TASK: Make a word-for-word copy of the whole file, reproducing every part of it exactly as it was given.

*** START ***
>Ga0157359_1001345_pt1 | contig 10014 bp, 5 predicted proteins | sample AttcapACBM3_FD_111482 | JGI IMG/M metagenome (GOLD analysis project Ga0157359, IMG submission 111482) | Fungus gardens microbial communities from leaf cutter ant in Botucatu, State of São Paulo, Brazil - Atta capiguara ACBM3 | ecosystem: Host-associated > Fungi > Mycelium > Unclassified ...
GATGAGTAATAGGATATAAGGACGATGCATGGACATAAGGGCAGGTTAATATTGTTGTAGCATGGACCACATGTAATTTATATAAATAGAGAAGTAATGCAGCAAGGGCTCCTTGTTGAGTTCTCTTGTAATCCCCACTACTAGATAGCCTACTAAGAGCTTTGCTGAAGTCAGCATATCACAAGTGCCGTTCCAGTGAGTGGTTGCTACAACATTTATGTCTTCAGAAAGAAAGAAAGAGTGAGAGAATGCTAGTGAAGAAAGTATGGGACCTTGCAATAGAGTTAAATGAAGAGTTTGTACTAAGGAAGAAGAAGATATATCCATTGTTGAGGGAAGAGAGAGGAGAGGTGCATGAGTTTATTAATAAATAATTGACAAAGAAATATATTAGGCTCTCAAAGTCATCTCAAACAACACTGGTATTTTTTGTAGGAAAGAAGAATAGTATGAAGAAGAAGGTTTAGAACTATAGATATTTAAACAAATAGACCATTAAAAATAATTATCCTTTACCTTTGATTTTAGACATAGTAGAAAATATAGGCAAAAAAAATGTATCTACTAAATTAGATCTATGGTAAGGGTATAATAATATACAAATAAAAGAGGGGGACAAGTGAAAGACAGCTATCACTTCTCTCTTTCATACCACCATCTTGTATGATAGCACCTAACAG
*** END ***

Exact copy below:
>Ga0157359_1001345_pt1 | contig 10014 bp, 5 predicted proteins | sample AttcapACBM3_FD_111482 | JGI IMG/M metagenome (GOLD analysis project Ga0157359, IMG submission 111482) | Fungus gardens microbial communities from leaf cutter ant in Botucatu, State of São Paulo, Brazil - Atta capiguara ACBM3 | ecosystem: Host-associated > Fungi > Mycelium > Unclassified ...
GATGAGTAATAGGATATAAGGACGATGCATGGACATAAGGGCAGGTTAATATTGTTGTAGCATGGACCACATGTAATTTATATAAATAGAGAAGTAATGCAGCAAGGGCTCCTTGTTGAGTTCTCTTGTAATCCCCACTACTAGATAGCCTACTAAGAGCTTTGCTGAAGTCAGCATATCACAAGTGCCGTTCCAGTGAGTGGTTGCTACAACATTTATGTCTTCAGAAAGAAAGAAAGAGTGAGAGAATGCTAGTGAAGAAAGTATGGGACCTTGCAATAGAGTTAAATGAAGAGTTTGTACTAAGGAAGAAGAAGATATATCCATTGTTGAGGGAAGAGAGAGGAGAGGTGCATGAGTTTATTAATAAATAATTGACAAAGAAATATATTAGGCTCTCAAAGTCATCTCAAACAACACTGGTATTTTTTGTAGGAAAGAAGAATAGTATGAAGAAGAAGGTTTAGAACTATAGATATTTAAACAAATAGACCATTAAAAATAATTATCCTTTACCTTTGATTTTAGACATAGTAGAAAATATAGGCAAAAAAAATGTATCTACTAAATTAGATCTATGGTAAGGGTATAATAATATACAAATAAAAGAGGGGGACAAGTGAAAGACAGCTATCACTTCTCTCTTTCATACCACCATCTTGTATGATAGCACCTAACAG